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Guinness and rumba

Blog | By Diana Melly | Oct 14, 2019


In the last few months I’ve been to tea dances in the Blackpool Tower Ballroom, the Royal Opera House, Shoreditch Town Hall, Battersea Town Hall and the O2 Centre in Finchley Road. I’ve been to supper dances in a five-star hotel in Majorca, a small village in Essex (black tie optional) and the Guildhall, Cambridge (black tie please). But I had the most fun in a Catholic church hall in Acton. Well, it’s not every day you can jive underneath a huge portrait of the last Pope for under a fiver. As it turned out it wasn’t just the Pope that made it different. It soon became quite obvious that although the occasion was advertised as a tea dance, running from two till five, we were about to enjoy a ceilidh (in other words, a Celtic shindig).

The DJ, Bob, is wearing a black cowboy hat, black jeans and a black T-shirt. Although a large man, he exudes rhythm. He plays what can best be described as country and western with its roots in Ulster, alternating with popular Irish songs.

At the long bar the Guinness is flowing and Raymond is soon in a very good mood. I sometimes boldly refer to Ray as my dance partner, but he’s not, he’s my dance instructor. He learnt to dance at his Secondary Modern when he was twelve. An enterprising headmaster had told the boys it was a good way to meet girls. He made them Brylcreem their hair, brush their shoes and wear clean shirts. Not only did Ray meet lots of girls, he also discovered he had talent. When he was just twenty he won the world championship for Latin American dancing and the British Ten Dance championship. Ray is now 65, but something called muscle memory has meant that he hasn’t forgotten anything.

Of course I’m lucky to have him as a partner, but he is very strict. ‘Did you do a heel turn? I thought not.’ ‘You can’t have forgotten the tango chase, you only learnt it last week!’ Happily the Guinness and the atmosphere have had an effect – Ray is beaming and has stopped complaining.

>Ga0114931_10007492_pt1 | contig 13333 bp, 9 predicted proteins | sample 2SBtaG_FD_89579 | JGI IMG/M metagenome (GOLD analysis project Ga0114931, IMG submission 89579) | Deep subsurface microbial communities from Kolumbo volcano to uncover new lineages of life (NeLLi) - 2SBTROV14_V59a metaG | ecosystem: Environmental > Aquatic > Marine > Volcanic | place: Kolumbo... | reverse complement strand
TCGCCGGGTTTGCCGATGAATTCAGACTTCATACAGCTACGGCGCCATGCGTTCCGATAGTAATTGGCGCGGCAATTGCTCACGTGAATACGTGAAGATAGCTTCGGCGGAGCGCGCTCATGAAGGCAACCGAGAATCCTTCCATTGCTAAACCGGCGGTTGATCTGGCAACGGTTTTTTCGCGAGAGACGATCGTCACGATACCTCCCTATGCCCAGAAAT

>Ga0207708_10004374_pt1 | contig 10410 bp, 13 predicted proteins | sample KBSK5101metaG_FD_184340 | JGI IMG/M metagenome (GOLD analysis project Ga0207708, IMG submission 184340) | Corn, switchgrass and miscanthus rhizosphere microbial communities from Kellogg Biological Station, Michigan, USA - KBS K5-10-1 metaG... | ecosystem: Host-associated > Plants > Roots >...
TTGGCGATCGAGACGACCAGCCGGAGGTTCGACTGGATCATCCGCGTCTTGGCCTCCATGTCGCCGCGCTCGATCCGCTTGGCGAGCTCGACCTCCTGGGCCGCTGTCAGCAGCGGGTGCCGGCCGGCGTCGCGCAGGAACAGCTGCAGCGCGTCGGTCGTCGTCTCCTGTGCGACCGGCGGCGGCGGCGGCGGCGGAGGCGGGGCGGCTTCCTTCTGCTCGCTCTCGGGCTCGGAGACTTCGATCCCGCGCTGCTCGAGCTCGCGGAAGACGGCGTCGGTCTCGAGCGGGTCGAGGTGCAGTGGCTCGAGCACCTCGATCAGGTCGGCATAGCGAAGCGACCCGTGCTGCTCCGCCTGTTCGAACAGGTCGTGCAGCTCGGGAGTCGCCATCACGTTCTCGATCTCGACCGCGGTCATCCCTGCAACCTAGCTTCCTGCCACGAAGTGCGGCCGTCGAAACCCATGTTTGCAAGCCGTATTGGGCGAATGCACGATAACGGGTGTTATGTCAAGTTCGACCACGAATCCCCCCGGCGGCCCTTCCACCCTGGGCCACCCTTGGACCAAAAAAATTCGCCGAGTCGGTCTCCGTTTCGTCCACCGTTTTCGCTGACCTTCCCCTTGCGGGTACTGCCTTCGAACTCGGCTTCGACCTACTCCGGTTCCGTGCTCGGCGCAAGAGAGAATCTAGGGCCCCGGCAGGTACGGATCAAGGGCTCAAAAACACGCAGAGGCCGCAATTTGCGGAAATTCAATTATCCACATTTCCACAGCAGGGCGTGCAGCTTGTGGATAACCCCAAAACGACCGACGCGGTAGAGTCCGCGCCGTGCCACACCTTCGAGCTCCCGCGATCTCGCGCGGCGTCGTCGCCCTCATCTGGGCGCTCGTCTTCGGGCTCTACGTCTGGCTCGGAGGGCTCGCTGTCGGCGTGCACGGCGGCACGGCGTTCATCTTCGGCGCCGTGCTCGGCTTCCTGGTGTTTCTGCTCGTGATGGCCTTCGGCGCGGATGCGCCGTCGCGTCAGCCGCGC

The tempo of ‘When Irish Eyes Are Smiling’ is like a slow Viennese waltz or a fast ordinary one, so we do a cha-cha-cha. The DJ plays ‘Home on the Range’. Hard to know what dance we are meant to be doing, so we do a sexy rumba. A woman, clearly impressed by Ray’s hip movements, leads him onto the floor. I’m left sitting under a large sign which says ‘Do not stand on the tables’, but Raymond is not the only one enjoying the Guinness and I’m soon doing a sort of jig with a man from Belfast.

A circle of twenty people is formed and everyone takes their turn in the centre to dance. Raymond does his John Travolta Pulp Fiction imitation. You couldn’t say there’s much physical resemblance – there’s the age difference and Ray’s lack of hair for a start – but Ray has all the confidence of someone who knows they are really good at something, and there is much clapping as he twists away. One lady does the Charleston and a portly gentleman attempts a Russian folk dance. Not wishing to be pulled into the centre I head for the bar and buy a round for our table. Ray has decided that as long as the music is slow enough it will suit the Argentine tango. Johnny Cash is singing ‘Streets of Laredo’. ‘Keep it simple,’ I beg as we take to the floor. I’ve only been learning it for a month, but it’s not appropriate to come over all shy and as I drape myself round Ray, he leads me through barridos, ganchos and ochos.

One or two women have asked Ray if he will teach them the Argentine and as we leave he says he can feel his ego swelling a little and will I please tell him if he’s getting too big for his boots. Well in 45 years I never had much success in cutting my husband George down to size, but for such an enjoyable task I’ll have a go.